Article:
Should I have Partial Knee Replacement?

Posted , 6 users are following.

Hello, I've been reading "old" comments from patients who have had PKR, and it sounds as if there are lots of problems during recovery. I've had knee pain for several years, managing with injections, Advil, and physical therapy. My MRI shows torn meniscus and moderate arthritis, especially in the medial area. Doctor recommends PKR in the medial area, says recovery is much easier than TKR, there's a 95% success rate, and I should do it sooner rather than later. I am 76, healthy, physically active mostly walking. Right now I can manage the pain and continue to walk, but wonder if I should follow doctor's recommendation. I would appreciate any comments. Thank you.

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8 Replies

  • Posted

    I would do a total , was told by my first knee surgeon not to bother with a partial as will need doing again and not as successful . My second time different surgeon 7 years apart was going to do a partial but changed his mind because he could see slight arthritis in good area. First time was result of torn meniscus running . Research it but dont think that much difference in recovery and you certainly dont want to risk a redo

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  • Posted

    My humble opinion is don't do it !! I regret having mine done almost 17 months ago. Still suffering.

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  • Posted

    I should clarify; I meant don't do partial or total. If you're getting by with injections and OTC meds, no need to get such a traumatic surgery.

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  • Posted

    I am 72. It is two years since my TKR. I would not have this surgery again if they really offered me a million dollars. There is a tightnes in the leg that never went away. it was the worst surgery I’ve ever had in my whole life. I am happy for the people who have had it done successfully unfortunately I was not one of them. You never know how it’s going to come out but if I could do this over again I certainly would not. If you can walk and you can manage with the meds I would go that route. At our age I think it’s a lot better . Good luck with whatever you do

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    • Posted

      I had bilateral knee replacement in December 2018 and still have the tightness, so I spoke with a friend who had his bilateral knee replacement done three years ago. He told me that the tightness lasted him for at least two years, and then went away. He is now downhill skiing and doing great. I hope that your tightness will end soon, but wanted to share with you that there are others who experienced long lasting tightness that went away even after two years. I have been doing massage and suction cupping for mine and I do see a big difference recently.

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    • Posted

      My physiotherapist does it, he takes the suction cup and goes up and down my legs which pulls the ligaments away from the muscles, the opposite effect of massage. It is not painful, although uncomfortable at times because of the muscle tightness. I feel a lot of relief from it. I have had cupping done previously, but it was usually left in one place where this technique has the cup applied then moved to areas where issues are.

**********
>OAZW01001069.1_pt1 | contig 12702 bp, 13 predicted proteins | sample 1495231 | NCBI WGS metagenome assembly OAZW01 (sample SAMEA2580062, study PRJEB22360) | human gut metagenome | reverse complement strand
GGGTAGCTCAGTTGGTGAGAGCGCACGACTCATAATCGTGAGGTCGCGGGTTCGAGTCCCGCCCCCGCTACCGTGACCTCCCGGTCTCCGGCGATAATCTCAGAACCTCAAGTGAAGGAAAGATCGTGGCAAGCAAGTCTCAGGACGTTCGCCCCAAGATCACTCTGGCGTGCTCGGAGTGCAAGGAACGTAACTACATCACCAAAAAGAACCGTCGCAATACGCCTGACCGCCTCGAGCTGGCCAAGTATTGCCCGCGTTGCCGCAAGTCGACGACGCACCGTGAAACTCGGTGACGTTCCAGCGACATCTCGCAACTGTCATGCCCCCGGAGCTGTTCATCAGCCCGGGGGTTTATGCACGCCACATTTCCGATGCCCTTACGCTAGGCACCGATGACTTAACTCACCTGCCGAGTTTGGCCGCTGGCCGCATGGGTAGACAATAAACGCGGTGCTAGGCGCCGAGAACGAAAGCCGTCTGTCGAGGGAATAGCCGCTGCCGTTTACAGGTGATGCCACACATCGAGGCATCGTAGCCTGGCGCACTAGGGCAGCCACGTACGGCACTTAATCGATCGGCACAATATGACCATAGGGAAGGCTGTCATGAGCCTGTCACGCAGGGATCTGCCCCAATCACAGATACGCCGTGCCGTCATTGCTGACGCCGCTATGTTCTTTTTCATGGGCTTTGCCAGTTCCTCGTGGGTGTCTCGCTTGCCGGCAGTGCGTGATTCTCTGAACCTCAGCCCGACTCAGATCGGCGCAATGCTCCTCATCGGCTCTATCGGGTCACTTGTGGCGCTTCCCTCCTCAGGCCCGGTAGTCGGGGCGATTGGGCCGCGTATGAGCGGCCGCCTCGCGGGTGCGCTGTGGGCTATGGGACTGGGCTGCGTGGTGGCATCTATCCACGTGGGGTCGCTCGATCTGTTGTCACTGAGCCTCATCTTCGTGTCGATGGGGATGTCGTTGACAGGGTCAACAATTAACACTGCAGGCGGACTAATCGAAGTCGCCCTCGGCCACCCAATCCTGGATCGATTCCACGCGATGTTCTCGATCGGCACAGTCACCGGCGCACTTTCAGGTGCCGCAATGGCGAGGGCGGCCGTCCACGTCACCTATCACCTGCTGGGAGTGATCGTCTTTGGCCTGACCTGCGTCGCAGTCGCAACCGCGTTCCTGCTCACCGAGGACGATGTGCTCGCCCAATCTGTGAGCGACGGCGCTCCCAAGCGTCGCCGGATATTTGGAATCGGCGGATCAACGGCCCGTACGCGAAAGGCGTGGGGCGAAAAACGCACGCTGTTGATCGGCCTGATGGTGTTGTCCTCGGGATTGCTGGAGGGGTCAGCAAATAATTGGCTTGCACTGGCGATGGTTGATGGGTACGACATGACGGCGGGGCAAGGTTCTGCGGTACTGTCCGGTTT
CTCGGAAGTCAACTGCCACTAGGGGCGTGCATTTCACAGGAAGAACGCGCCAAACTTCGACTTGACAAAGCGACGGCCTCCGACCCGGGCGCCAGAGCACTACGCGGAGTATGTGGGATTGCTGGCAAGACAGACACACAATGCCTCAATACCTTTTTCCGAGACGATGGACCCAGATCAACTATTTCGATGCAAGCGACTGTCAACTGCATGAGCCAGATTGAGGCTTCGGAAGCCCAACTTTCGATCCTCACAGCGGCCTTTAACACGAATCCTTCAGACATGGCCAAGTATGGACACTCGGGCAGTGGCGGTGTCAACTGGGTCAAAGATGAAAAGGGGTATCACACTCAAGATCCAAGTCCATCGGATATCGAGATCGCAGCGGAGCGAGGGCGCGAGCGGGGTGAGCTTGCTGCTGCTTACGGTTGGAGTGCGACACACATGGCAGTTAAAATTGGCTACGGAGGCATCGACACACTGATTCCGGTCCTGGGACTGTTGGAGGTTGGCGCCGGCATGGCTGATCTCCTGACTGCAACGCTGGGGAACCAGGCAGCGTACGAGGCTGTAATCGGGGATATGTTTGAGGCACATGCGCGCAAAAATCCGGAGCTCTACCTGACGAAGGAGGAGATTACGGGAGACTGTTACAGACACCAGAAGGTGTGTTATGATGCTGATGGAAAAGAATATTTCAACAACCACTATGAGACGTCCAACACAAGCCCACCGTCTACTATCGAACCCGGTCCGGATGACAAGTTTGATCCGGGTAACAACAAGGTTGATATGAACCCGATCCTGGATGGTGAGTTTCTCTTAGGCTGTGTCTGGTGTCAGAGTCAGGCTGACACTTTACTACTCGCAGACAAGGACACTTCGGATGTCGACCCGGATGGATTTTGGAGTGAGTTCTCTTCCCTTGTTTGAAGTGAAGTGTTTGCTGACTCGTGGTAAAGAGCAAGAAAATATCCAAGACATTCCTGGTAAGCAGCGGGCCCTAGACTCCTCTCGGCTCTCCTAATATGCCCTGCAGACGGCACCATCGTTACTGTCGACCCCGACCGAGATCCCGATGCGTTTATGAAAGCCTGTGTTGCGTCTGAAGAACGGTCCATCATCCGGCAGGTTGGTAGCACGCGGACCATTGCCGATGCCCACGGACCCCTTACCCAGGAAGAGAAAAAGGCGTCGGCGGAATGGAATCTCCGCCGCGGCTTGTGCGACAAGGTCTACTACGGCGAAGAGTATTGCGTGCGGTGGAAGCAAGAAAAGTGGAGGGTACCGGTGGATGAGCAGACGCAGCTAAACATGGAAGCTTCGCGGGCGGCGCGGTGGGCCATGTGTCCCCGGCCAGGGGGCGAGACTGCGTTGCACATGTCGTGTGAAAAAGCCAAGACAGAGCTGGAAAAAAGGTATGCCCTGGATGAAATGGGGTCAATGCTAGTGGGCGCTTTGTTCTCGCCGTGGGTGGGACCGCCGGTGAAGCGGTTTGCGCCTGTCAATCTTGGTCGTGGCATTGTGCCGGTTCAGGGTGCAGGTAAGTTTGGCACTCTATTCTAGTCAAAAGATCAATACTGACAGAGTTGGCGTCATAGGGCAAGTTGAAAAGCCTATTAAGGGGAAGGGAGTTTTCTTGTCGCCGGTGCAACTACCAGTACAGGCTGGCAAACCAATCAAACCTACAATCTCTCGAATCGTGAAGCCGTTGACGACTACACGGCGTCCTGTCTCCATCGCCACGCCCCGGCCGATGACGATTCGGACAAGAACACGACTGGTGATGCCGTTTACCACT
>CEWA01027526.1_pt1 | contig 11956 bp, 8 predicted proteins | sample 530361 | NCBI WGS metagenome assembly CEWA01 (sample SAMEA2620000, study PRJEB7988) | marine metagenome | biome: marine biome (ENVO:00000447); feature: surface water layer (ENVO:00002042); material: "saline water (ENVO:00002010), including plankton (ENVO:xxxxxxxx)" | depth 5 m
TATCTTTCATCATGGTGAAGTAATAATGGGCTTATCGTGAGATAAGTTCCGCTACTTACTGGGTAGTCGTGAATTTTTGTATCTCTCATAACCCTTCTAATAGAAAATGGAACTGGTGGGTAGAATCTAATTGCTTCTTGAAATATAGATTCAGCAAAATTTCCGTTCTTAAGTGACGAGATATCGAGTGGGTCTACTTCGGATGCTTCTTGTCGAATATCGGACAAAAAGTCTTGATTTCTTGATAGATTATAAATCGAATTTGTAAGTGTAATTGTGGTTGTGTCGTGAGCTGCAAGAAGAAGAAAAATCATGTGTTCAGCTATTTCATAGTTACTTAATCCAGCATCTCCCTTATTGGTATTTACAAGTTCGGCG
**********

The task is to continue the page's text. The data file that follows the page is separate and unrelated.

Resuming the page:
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  • Posted

    Hi Sandy - I have found through cancer treatment and knee surgery it's often only the bad things that get reported in blogs as people naturally seek reassurance and advice.

    I had a PKR last November and sailed through but every individual knee is different. Consultant said that due to my age PKR would be better because of the 'shelf-life' and it is easier to replace partial with a total if/when the time comes. You have to weigh the balance between not and doing - is it impeding your quality of life; could you wait longer, bearing in mind you may have to wait some time for an appointment? I also have a torn meniscus and arthritis so things were not going to get better (was down to bone on bone). I wouldn't say, 6 months on that I am about to try skipping but I no longer walk with a stick. I've been told it takes at least 18 months to fully recover. I get the odd twinge and swelling but all in all not too bad - get very tired too. I have had the luxury of not rushing recovery as I took early retirement; I have still not driven and please myself as to daily activities I feel like doing. I did the exercises pre and post surgery but not to any extreme. The new knee was ready to go the next day and I went home that evening. I had NHS surgery in UK and cannot fault the care. The spinal anesthesia was scary to think about but, in truth, amazing! The nerve block I was given kept me pain free from the outset. My other knee is deteriorating, which is frustrating as I feel it is holding me back in full recovery. When I saw my X-ray at 3 months check up, I was amazed at the difference before and after. I also look at my 97 year old Mum in law who had 2 hip replacements but decided against knee (10 years ago) as she felt she'd had enough. Her knee is now so bad her leg is bowed, painful and continuously swollen.

    I was told at pre -assessment to think that the pain I had then would get worse but the pain after surgery would/should get better.

    At 63 I thought it was worth it.

    Good luck with your decision.

    GG

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